Midnight Rider

As Chevrolet Division of General Motors turns 100, the genius of its namesake, a Swiss-French immigrant, share in a celebration.

Because the new Chevrolet automobile was a secret, its trial run commenced at 4 a.m. one morning in the summer of 1911. Louis Chevrolet, then 34 years old, forced his 40-horsepower prototype through the darkness along West Grand Boulevard in Detroit. The auto-racing veteran pressed the car to a claimed 110 mph. But on the return trip, a lawman blocked the road and Chevrolet was fined $30. “Five dollars for speeding,” said the judge, “and $25 for impersonating a famous driver.”

Born in 1878 in Switzerland, but raised in France’s Burgundy region, Louis Chevrolet came to the United States in 1900, fully versed in the automotive idiom. Both a builder and racer of bicycles throughout the 1890s, he went on to receive comprehensive mechanical and design training while working for several French automakers. Ironically, he made his name in American motor racing circles in a Fiat car with an enormous engine.

By 1908, William “Billy” Durant — who had turned a faltering Buick Motor Co. into a leading automobile company which led him to form General Motors — hired Chevrolet for the Buick racing team.

The next year in the Vanderbilt Cup Race on Long Island, Chevrolet suffered a broken leg after crashing his Buick Bug. It was one of a long list of injuries, so he decided to retire from the sport and open a small automobile shop on Grand River Avenue.

Shortly after, Durant, who was forced out of GM, persuaded Louis to join him and they formed the Chevrolet Motor Co. in rented quarters on West Grand Boulevard.

In November 1911, the Chevrolet Classic Six went on sale for $2,150 — however, the high-priced, low-volume production of 2,999 units wasn’t what Durant had in mind for challenging Henry Ford. While less expensive models followed and the company prospered, Louis Chevrolet opposed Durant’s low-priced strategy. And it galled him that Durant — who seemed like a shrimp next to the burly six-footer — kept urging him to “become a gentleman” by giving up cigarettes in favor of cigars.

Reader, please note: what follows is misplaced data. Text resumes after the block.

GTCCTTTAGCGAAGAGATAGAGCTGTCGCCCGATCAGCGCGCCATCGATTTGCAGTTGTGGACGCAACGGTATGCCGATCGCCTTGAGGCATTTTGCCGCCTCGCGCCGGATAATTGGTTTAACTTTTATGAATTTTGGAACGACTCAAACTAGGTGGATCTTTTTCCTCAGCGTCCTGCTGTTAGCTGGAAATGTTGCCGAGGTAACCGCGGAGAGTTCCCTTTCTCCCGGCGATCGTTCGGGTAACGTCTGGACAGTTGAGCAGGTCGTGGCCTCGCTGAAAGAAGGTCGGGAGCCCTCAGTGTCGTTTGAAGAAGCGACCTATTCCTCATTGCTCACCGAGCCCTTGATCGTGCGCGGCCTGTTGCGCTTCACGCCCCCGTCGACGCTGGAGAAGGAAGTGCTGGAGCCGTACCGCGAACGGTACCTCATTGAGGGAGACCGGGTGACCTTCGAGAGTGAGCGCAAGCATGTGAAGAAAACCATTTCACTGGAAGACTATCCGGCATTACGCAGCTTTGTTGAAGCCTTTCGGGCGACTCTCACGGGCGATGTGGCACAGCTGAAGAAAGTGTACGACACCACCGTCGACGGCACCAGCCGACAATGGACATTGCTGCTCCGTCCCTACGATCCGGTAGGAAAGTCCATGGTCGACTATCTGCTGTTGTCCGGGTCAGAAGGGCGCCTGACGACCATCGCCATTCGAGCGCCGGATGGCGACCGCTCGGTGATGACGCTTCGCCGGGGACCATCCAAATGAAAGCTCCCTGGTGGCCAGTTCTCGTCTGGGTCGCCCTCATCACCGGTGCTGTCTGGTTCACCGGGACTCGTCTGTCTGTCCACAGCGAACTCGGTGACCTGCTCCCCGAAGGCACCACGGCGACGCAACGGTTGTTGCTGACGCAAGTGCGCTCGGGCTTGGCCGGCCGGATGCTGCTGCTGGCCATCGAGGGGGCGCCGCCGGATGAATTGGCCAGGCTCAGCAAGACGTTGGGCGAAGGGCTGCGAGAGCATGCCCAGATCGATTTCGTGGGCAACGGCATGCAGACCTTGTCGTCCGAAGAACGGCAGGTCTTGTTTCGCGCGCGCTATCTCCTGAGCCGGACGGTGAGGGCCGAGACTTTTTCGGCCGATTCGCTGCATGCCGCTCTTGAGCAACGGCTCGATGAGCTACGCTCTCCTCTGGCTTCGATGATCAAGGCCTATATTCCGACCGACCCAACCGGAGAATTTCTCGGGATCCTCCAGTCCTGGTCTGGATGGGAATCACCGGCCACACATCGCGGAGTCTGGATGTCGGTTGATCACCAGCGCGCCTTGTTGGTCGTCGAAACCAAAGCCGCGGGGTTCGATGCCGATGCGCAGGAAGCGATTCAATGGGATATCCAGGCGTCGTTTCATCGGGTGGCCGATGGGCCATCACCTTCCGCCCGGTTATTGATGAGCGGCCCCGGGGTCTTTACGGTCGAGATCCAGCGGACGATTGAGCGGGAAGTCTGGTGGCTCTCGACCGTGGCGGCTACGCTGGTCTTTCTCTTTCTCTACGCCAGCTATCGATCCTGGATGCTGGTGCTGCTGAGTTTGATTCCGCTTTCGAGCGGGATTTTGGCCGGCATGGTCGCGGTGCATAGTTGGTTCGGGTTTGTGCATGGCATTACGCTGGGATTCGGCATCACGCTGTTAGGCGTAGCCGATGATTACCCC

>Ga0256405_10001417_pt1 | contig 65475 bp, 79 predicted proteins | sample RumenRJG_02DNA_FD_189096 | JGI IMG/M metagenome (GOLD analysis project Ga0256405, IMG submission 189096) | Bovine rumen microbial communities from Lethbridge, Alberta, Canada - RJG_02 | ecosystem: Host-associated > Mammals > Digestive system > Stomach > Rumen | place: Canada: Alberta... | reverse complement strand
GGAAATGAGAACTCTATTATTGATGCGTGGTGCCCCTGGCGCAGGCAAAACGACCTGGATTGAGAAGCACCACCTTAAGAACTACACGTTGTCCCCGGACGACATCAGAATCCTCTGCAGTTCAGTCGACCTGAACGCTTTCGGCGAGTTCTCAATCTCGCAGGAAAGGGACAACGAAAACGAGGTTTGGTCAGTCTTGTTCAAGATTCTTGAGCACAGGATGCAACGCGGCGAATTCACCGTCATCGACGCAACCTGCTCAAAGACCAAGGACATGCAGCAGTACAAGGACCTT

So in 1913, Chevrolet parted with the company, selling the stock and securities which in later years, would have made him a millionaire many times over. He returned to what he loved best: designing and racing cars. Durant, meanwhile, leveraged the Chevrolet brand when he reclaimed control of General Motors. He added Chevy to the corporate portfolio, setting the stage for unprecedented success for the brand for the next century.

Louis Chevrolet saw racing as both a sport and a business. Moving from Detroit to Indianapolis, Louis founded the Frontenac Motor Corp. and created the all-new Frontenac, which his brother, Gaston, drove to victory at Indy in 1920. (Gaston died months later at the board track in Beverly Hills.) Tommy Milton won with another of Louis’ cars the next year.

At the time, the Indy 500 paid about $10,000 to the victor. “I think you can make more money on the dirt tracks with cheap cars than you can with good cars,” said Chevrolet’s collaborator, Cornelius Van Ranst. The Frontenac company went on to develop high-performance cylinder heads for Ford Model T racers, which became known as “Fronty” Fords (the heads were marketed by the thousands). A Fronty Ford finished fifth at Indy in 1923, ahead of Mercedes and Bugatti entries.

As one of the founders of the speed-parts industry, Chevrolet experimented with aircraft engines and boats. Sadly, he suffered the first of several strokes in 1938, and died in Detroit on June 6, 1941.

Fittingly, the site of much of his success evokes his legend. Outside the Indianapolis Motor Speedway’s museum, a bronze panel depicts him in the Chevrolet Classic Six, the car Billy Durant didn’t want. db